These criteria are regularly updated by the National Institute for Communicable Diseases (NICD). Refer to the case definition for person under investigation (PUI). You will be tested only if you meet the PUI criteria, which includes having symptoms of a respiratory illness of recent or sudden onset.
There are a number of reasons why we do not recommend testing of a person with no symptoms, even if you are a close contact of a confirmed COVID-19 case, or have recently travelled to a country where COVID-19 is circulating in the community:
- A negative test result in a person with no symptoms does not mean that you do not have COVID-19. You could still be in the early stage of COVID-19 and develop symptoms later. Therefore, testing when you do not have symptoms could give a false-negative result.
- Even if your laboratory test result was negative, you would still need to stay at home in quarantine for 14 days if you travelled to a region with high transmission or had close contact with a person with confirmed COVID-19. Refer to guidance on what to do if I am a close contact of a person with confirmed disease and am asked to home quarantine.
- If you tested negative and mistakenly interpreted this to mean that you were not infected, you could go back to your usual activities and spread the virus while you still had an early infection.
- There is a shortage of laboratory tests globally, and we need to reserve our valuable laboratory testing resources for those who are sick and for those groups of people where we can use these test results for public health good.
The exact testing process may be different in different provinces and between the public- and private-sectors. In general, you need to first contact your healthcare provider. This may be your GP or your local clinic/ hospital. You should phone ahead to your healthcare provider, if possible, and find out what the exact process is for you to be tested. If you cannot get hold of your healthcare provider, you can try to call your nearest testing laboratory for information. If you have internet access, you can look for specific information on these testing laboratory websites. If you do not need emergency medical care, you should not visit a hospital emergency unit for testing. Some hospitals or GPs may refer you to an off-site testing facility. The NHLS and some private laboratories offer testing at mobile facilities. You will need to pay for tests done at private laboratories.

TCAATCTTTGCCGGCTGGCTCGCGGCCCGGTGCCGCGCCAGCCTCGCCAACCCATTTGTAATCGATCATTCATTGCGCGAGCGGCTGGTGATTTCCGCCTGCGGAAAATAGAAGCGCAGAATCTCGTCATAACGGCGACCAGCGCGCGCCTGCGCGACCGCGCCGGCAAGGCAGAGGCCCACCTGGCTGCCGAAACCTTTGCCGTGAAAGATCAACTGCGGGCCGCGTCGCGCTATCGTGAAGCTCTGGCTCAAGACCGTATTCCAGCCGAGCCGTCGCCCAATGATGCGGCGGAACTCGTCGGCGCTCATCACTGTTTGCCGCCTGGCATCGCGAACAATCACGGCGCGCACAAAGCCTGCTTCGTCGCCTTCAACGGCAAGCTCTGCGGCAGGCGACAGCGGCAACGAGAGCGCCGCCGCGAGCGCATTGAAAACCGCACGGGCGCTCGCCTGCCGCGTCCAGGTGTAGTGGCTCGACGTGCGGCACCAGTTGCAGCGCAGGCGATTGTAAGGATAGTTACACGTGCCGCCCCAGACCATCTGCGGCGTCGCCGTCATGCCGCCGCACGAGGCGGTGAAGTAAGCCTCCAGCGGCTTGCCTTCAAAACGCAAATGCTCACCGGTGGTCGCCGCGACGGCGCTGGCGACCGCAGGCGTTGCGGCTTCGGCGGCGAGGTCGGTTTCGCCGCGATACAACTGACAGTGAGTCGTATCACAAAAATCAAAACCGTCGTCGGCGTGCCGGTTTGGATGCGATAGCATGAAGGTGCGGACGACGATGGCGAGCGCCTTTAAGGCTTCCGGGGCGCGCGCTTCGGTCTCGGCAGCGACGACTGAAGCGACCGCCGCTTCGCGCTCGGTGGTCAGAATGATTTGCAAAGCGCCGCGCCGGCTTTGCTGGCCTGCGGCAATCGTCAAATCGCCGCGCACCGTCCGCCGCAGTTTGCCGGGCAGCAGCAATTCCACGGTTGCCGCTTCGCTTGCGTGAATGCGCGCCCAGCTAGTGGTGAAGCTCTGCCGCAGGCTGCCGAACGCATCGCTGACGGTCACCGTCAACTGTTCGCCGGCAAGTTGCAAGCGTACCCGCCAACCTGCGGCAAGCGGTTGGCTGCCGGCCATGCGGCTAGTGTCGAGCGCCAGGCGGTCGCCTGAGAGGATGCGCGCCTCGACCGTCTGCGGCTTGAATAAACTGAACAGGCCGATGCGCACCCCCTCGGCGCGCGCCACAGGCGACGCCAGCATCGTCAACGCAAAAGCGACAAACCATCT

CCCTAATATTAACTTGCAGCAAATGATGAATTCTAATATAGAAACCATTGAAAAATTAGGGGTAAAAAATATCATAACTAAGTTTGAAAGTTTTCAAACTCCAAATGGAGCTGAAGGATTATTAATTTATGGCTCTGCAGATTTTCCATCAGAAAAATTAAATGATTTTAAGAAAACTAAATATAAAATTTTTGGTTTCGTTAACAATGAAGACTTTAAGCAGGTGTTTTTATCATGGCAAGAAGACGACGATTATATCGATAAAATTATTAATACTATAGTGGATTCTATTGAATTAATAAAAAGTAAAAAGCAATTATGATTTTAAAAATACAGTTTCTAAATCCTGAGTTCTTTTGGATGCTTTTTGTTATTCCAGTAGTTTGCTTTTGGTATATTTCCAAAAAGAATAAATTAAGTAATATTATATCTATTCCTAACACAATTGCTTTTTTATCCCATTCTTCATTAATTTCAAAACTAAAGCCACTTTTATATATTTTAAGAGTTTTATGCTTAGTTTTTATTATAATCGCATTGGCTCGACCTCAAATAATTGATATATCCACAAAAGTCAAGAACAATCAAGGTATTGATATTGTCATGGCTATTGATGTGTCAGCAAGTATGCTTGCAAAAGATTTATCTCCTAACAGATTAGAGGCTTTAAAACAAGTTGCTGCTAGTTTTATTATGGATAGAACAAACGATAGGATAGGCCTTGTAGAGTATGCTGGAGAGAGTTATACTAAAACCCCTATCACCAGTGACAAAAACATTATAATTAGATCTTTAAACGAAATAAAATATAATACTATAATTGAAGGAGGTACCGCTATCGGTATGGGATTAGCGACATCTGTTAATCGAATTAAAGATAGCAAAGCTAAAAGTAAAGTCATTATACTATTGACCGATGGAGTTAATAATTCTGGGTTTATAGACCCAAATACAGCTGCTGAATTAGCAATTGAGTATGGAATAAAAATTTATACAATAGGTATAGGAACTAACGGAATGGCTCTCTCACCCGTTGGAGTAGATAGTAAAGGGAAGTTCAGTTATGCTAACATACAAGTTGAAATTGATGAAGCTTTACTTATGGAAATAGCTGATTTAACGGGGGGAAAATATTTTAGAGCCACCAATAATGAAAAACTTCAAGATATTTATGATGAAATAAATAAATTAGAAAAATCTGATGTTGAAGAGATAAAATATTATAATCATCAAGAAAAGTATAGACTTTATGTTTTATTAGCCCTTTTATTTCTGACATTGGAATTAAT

The most commonly collected specimen is a swab collected through your nose. If you have a wet cough, you may be asked to produce a sputum specimen into a jar for testing. This specimen will be sent to a pathology laboratory. The laboratory will test your specimen for genetic material from the new coronavirus. This virus has been named SARS-CoV-2. The test will be reported as either positive or negative. If your test is reported as positive, this means that genetic material from the coronavirus (SARS-CoV-2) was found in your specimen and you have confirmed coronavirus disease. Please refer to guidance on what to do if I test positive for coronavirus disease and am asked to home isolate. If your test is reported as negative, this may not necessarily exclude COVID-19 for a number of reasons. You should therefore complete your period of home quarantine as you have potentially been exposed to the infection, and you should only have a repeat test if this is advised by your healthcare provider.
The turn-around time for testing specimens varies from laboratory to laboratory. In general, you should expect to receive your results within a few days.
Your test results will be sent to your healthcare provider. If have agreed to be contacted with your test results, your test result may be sent directly to you.
While you wait for your results, you are advised to self-quarantine at home. Refer to guidance on what to do if I am a close contact of a person with confirmed disease and am asked to home quarantine.